Some dramatic celestial events are about to take place this week but, according to Nasa, the end of the world is not nigh.
The night of September 27 will see both a supermoon and a lunar eclipse - meaning that evening will have both the brightest, and then the darkest, moon of the year.
In the early morning of September 28, the moon will be extra close to the earth meaning it will glow even more brightly, especially around 2am.
But, soon after that, the moon will start to disappear and will be completely eclipsed around 3am, as the earth moves between it and the sun. The moon won’t be visible again until about 4.30am.
During the eclipse, the sun’s rays will bend around the earth and the light will become red — casting the satellite in a coppery colour, known as the Blood Moon.
The double event last happened in 1982, and won’t happen again until 2033.
The strange occurrence has prompted some groups in the US to claim that the 'end of the world is nigh' citing the rare astrological event as a sign of the Apocalypse, predicted in a passage in the Bible that says: 'The sun shall be turned into darkness, and the moon into blood, before the great and the terrible day of the Lord comes.'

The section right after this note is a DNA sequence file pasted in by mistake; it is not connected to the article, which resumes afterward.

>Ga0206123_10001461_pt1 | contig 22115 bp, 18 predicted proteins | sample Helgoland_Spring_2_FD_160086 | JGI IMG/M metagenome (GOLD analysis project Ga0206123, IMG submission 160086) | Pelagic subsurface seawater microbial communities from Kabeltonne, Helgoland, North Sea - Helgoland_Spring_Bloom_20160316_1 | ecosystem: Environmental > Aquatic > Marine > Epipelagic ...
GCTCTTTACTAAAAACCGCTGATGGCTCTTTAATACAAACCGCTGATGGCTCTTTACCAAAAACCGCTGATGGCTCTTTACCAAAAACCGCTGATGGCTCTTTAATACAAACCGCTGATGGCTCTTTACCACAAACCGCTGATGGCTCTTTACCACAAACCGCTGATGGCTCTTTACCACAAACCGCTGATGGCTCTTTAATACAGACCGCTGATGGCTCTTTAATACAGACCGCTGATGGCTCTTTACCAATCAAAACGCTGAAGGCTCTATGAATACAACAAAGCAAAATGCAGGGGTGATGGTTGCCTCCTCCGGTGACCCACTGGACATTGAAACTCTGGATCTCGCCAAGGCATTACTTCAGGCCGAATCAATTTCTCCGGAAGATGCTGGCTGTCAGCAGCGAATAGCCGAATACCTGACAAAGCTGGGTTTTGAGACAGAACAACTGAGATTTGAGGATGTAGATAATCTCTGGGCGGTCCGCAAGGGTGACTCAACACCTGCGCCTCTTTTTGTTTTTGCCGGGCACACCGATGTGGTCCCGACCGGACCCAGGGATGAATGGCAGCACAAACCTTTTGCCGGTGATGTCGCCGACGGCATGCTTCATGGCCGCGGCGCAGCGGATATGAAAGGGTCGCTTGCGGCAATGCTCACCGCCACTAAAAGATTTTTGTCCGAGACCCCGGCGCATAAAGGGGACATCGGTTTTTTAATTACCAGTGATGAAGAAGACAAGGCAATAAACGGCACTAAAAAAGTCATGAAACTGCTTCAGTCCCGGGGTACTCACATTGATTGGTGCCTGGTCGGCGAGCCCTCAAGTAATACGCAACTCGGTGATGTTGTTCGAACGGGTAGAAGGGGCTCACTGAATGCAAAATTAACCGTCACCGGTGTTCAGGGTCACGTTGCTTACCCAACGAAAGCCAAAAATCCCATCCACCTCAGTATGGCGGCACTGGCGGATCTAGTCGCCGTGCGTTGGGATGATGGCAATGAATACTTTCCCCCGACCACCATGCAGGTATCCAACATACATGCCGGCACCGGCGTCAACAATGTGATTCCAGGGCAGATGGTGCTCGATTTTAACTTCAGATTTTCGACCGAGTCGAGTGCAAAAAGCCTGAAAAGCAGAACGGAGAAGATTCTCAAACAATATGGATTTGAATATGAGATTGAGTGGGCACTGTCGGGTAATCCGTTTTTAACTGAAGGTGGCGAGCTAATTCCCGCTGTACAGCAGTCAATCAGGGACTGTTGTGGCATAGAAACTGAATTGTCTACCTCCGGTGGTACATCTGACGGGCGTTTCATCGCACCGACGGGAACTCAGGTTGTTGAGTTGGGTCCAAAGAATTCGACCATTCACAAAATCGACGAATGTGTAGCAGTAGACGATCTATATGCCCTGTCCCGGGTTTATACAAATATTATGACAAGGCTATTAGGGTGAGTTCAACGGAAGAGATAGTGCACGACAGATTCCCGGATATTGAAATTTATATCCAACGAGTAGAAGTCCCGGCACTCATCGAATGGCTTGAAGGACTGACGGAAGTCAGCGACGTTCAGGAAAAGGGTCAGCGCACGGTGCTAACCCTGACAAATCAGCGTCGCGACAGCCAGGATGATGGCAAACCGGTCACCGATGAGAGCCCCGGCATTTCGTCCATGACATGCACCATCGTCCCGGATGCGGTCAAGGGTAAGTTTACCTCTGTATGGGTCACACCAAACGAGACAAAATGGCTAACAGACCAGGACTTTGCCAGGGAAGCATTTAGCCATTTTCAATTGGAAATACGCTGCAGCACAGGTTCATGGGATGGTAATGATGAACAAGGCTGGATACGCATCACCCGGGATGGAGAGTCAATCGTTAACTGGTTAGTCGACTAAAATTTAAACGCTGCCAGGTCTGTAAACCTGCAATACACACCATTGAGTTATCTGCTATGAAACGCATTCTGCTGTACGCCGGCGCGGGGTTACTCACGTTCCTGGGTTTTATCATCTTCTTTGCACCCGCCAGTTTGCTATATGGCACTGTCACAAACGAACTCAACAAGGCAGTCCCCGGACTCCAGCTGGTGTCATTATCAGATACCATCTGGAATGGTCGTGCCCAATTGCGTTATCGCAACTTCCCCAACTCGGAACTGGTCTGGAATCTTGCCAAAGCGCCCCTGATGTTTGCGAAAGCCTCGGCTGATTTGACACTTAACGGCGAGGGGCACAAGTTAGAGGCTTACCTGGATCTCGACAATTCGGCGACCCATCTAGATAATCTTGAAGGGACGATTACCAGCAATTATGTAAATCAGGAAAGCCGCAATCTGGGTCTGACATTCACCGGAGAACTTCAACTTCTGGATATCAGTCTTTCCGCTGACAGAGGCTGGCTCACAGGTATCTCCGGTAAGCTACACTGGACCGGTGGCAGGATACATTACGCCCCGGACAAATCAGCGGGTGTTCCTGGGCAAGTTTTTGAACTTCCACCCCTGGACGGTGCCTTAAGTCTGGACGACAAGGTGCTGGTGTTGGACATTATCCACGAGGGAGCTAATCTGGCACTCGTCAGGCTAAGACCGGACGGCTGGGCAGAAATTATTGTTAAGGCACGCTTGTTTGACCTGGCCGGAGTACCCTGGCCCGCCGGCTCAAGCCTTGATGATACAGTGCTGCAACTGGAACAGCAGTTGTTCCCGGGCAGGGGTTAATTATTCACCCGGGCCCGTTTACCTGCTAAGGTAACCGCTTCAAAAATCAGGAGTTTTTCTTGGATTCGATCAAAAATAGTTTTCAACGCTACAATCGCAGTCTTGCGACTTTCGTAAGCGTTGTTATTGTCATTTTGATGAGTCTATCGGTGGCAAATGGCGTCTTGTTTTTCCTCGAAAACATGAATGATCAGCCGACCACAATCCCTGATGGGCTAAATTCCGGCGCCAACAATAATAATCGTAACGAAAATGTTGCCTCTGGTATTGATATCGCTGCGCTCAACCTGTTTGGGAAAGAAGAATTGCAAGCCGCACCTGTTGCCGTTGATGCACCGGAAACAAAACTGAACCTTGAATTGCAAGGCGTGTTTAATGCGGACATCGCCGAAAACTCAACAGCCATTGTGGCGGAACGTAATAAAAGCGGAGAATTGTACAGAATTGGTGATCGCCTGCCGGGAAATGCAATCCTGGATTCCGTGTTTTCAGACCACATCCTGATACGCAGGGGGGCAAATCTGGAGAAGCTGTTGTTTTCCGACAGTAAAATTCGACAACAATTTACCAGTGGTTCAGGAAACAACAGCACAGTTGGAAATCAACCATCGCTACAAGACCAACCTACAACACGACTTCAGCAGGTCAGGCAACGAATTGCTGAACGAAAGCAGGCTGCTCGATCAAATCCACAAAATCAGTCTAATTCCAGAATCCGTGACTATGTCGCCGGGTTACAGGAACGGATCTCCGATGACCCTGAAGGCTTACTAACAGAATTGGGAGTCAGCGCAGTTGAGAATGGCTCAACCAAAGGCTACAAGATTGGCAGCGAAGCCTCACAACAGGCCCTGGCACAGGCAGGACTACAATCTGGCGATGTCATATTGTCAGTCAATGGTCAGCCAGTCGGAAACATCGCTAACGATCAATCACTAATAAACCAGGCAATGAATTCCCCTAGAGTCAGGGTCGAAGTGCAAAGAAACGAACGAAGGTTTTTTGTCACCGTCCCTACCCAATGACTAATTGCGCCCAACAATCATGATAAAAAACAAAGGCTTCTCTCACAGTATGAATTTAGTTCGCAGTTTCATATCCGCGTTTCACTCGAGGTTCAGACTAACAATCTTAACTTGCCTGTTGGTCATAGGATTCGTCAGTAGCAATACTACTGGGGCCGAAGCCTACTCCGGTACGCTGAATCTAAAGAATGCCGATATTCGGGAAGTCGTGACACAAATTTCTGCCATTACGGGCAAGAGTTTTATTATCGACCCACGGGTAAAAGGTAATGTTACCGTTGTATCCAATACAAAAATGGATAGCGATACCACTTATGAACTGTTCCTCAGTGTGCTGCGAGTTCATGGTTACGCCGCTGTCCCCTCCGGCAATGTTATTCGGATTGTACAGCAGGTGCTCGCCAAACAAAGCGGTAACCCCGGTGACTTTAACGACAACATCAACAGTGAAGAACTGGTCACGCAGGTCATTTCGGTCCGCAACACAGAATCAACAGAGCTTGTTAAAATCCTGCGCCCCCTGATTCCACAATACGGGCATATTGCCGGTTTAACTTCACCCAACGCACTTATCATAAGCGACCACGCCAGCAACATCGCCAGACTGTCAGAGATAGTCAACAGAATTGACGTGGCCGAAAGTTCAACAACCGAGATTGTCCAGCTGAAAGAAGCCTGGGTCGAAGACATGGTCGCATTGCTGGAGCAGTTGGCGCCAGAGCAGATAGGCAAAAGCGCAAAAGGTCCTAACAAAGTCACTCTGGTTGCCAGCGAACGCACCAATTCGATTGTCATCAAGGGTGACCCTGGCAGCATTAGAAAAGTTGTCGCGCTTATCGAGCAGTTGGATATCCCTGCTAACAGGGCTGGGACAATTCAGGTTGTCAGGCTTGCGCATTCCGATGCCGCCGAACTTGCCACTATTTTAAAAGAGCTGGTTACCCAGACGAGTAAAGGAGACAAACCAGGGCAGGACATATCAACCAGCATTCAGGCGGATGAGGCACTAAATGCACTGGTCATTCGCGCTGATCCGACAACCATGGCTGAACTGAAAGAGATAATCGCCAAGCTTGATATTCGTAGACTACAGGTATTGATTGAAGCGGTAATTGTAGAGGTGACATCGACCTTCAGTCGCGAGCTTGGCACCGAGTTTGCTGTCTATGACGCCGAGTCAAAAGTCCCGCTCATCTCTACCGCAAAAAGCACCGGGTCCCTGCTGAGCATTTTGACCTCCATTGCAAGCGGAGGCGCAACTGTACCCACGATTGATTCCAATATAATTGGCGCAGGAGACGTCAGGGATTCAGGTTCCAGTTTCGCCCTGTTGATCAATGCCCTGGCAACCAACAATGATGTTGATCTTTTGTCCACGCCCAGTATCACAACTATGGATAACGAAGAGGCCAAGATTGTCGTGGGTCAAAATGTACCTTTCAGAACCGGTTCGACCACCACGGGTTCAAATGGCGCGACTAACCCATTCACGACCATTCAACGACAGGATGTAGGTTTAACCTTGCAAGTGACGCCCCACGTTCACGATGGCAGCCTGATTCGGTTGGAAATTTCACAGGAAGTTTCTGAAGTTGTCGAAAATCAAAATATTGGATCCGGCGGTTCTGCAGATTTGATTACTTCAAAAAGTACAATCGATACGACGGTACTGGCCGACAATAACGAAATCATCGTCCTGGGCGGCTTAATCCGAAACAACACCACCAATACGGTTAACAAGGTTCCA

But according to Nasa scientists, the most that will happen on our planet that night is neck cramp.
"The only thing that will happen on earth during an eclipse is that people will wake up the next morning with neck pain because they spent the night looking up," said Noah Petro, deputy project scientist for the Lunar Reconnaissance Orbiter at NASA’s Goddard Space Flight Center.
"It’s just planetary dynamics," said Petro, in a statement. "The orbit of the moon around Earth is inclined to the axis of Earth and the orbital plane of all these things just falls into place every once in a while.
Ken Kennedy of the British Astronomical Association, based in Dundee, said: "There's an awful lot of hot air about supermoons, but the eclipse is the important thing.
"It depends how much light is refracted round the earth to light the moon, so if there are clouds you won't get as good a view.
"But we'll be hoping for a lovely orange amber colour but sometimes you can't see anything if the clouds are too heavy.
"I'll be out photographing it with my telescope. It's not completely rare, but it's rare enough to be interesting."
At the moment, weather reports are showing good conditions for Scotland on the night of the eclipse, with relatively clear skies.
You can keep up to date with the viewing conditions here with STV Weather.
Main image courtesy of Tom Ruen